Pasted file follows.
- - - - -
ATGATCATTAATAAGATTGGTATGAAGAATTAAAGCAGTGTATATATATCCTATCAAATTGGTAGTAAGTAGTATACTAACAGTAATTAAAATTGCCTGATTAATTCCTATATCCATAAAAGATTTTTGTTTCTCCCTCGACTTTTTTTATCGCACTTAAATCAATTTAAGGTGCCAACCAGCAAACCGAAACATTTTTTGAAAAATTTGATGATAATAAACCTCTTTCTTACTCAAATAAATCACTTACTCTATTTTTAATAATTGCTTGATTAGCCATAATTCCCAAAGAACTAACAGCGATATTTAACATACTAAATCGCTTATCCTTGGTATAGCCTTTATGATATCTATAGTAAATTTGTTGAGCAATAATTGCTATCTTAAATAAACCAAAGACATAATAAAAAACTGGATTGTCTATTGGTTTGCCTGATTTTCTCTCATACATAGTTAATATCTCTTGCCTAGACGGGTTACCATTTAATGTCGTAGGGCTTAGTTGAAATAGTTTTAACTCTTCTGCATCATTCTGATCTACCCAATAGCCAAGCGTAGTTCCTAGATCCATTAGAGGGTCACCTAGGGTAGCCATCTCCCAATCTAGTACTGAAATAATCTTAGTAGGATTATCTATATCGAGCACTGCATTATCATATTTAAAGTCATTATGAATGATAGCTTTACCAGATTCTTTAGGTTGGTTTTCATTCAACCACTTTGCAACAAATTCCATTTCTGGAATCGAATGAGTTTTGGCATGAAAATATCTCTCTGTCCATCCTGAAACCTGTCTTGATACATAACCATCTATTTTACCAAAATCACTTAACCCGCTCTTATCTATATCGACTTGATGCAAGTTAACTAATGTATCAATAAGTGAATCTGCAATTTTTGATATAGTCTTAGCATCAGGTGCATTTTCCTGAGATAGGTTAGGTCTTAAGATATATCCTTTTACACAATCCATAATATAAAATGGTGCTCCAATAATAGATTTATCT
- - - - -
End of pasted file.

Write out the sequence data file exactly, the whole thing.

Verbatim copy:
ATGATCATTAATAAGATTGGTATGAAGAATTAAAGCAGTGTATATATATCCTATCAAATTGGTAGTAAGTAGTATACTAACAGTAATTAAAATTGCCTGATTAATTCCTATATCCATAAAAGATTTTTGTTTCTCCCTCGACTTTTTTTATCGCACTTAAATCAATTTAAGGTGCCAACCAGCAAACCGAAACATTTTTTGAAAAATTTGATGATAATAAACCTCTTTCTTACTCAAATAAATCACTTACTCTATTTTTAATAATTGCTTGATTAGCCATAATTCCCAAAGAACTAACAGCGATATTTAACATACTAAATCGCTTATCCTTGGTATAGCCTTTATGATATCTATAGTAAATTTGTTGAGCAATAATTGCTATCTTAAATAAACCAAAGACATAATAAAAAACTGGATTGTCTATTGGTTTGCCTGATTTTCTCTCATACATAGTTAATATCTCTTGCCTAGACGGGTTACCATTTAATGTCGTAGGGCTTAGTTGAAATAGTTTTAACTCTTCTGCATCATTCTGATCTACCCAATAGCCAAGCGTAGTTCCTAGATCCATTAGAGGGTCACCTAGGGTAGCCATCTCCCAATCTAGTACTGAAATAATCTTAGTAGGATTATCTATATCGAGCACTGCATTATCATATTTAAAGTCATTATGAATGATAGCTTTACCAGATTCTTTAGGTTGGTTTTCATTCAACCACTTTGCAACAAATTCCATTTCTGGAATCGAATGAGTTTTGGCATGAAAATATCTCTCTGTCCATCCTGAAACCTGTCTTGATACATAACCATCTATTTTACCAAAATCACTTAACCCGCTCTTATCTATATCGACTTGATGCAAGTTAACTAATGTATCAATAAGTGAATCTGCAATTTTTGATATAGTCTTAGCATCAGGTGCATTTTCCTGAGATAGGTTAGGTCTTAAGATATATCCTTTTACACAATCCATAATATAAAATGGTGCTCCAATAATAGATTTATCT